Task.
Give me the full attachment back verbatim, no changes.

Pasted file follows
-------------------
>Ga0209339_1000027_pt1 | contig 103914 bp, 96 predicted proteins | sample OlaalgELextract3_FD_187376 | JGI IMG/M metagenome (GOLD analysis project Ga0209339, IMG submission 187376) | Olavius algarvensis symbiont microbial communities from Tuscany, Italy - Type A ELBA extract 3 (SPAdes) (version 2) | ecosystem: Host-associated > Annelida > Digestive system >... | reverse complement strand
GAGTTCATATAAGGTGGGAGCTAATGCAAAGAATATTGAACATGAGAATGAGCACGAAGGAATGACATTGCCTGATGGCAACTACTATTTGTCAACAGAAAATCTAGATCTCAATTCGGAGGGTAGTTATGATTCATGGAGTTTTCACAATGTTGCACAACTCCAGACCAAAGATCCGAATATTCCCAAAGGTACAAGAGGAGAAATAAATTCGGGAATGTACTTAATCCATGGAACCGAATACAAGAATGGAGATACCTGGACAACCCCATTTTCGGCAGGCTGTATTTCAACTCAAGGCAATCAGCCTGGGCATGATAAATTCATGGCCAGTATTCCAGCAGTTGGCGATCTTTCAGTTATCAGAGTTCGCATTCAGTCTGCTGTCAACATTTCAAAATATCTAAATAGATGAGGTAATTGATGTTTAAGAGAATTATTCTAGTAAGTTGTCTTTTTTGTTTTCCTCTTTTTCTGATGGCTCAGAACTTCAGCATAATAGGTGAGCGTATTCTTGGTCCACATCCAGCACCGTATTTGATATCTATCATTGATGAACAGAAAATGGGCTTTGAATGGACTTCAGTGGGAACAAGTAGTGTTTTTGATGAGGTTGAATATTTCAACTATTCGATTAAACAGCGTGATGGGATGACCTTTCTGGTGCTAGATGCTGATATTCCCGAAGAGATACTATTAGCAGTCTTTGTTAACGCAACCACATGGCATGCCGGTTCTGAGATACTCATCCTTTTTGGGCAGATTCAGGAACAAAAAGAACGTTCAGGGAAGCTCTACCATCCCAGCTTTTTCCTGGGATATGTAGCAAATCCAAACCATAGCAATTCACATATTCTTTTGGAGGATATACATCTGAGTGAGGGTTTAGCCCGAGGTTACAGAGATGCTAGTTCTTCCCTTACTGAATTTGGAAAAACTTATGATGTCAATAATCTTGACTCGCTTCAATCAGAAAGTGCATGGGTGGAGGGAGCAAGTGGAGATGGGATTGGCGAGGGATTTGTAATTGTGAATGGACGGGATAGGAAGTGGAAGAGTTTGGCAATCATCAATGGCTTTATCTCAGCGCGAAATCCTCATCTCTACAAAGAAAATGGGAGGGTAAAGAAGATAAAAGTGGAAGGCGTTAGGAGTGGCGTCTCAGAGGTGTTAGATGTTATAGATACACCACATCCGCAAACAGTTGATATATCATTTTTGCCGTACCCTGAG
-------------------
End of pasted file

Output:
>Ga0209339_1000027_pt1 | contig 103914 bp, 96 predicted proteins | sample OlaalgELextract3_FD_187376 | JGI IMG/M metagenome (GOLD analysis project Ga0209339, IMG submission 187376) | Olavius algarvensis symbiont microbial communities from Tuscany, Italy - Type A ELBA extract 3 (SPAdes) (version 2) | ecosystem: Host-associated > Annelida > Digestive system >... | reverse complement strand
GAGTTCATATAAGGTGGGAGCTAATGCAAAGAATATTGAACATGAGAATGAGCACGAAGGAATGACATTGCCTGATGGCAACTACTATTTGTCAACAGAAAATCTAGATCTCAATTCGGAGGGTAGTTATGATTCATGGAGTTTTCACAATGTTGCACAACTCCAGACCAAAGATCCGAATATTCCCAAAGGTACAAGAGGAGAAATAAATTCGGGAATGTACTTAATCCATGGAACCGAATACAAGAATGGAGATACCTGGACAACCCCATTTTCGGCAGGCTGTATTTCAACTCAAGGCAATCAGCCTGGGCATGATAAATTCATGGCCAGTATTCCAGCAGTTGGCGATCTTTCAGTTATCAGAGTTCGCATTCAGTCTGCTGTCAACATTTCAAAATATCTAAATAGATGAGGTAATTGATGTTTAAGAGAATTATTCTAGTAAGTTGTCTTTTTTGTTTTCCTCTTTTTCTGATGGCTCAGAACTTCAGCATAATAGGTGAGCGTATTCTTGGTCCACATCCAGCACCGTATTTGATATCTATCATTGATGAACAGAAAATGGGCTTTGAATGGACTTCAGTGGGAACAAGTAGTGTTTTTGATGAGGTTGAATATTTCAACTATTCGATTAAACAGCGTGATGGGATGACCTTTCTGGTGCTAGATGCTGATATTCCCGAAGAGATACTATTAGCAGTCTTTGTTAACGCAACCACATGGCATGCCGGTTCTGAGATACTCATCCTTTTTGGGCAGATTCAGGAACAAAAAGAACGTTCAGGGAAGCTCTACCATCCCAGCTTTTTCCTGGGATATGTAGCAAATCCAAACCATAGCAATTCACATATTCTTTTGGAGGATATACATCTGAGTGAGGGTTTAGCCCGAGGTTACAGAGATGCTAGTTCTTCCCTTACTGAATTTGGAAAAACTTATGATGTCAATAATCTTGACTCGCTTCAATCAGAAAGTGCATGGGTGGAGGGAGCAAGTGGAGATGGGATTGGCGAGGGATTTGTAATTGTGAATGGACGGGATAGGAAGTGGAAGAGTTTGGCAATCATCAATGGCTTTATCTCAGCGCGAAATCCTCATCTCTACAAAGAAAATGGGAGGGTAAAGAAGATAAAAGTGGAAGGCGTTAGGAGTGGCGTCTCAGAGGTGTTAGATGTTATAGATACACCACATCCGCAAACAGTTGATATATCATTTTTGCCGTACCCTGAG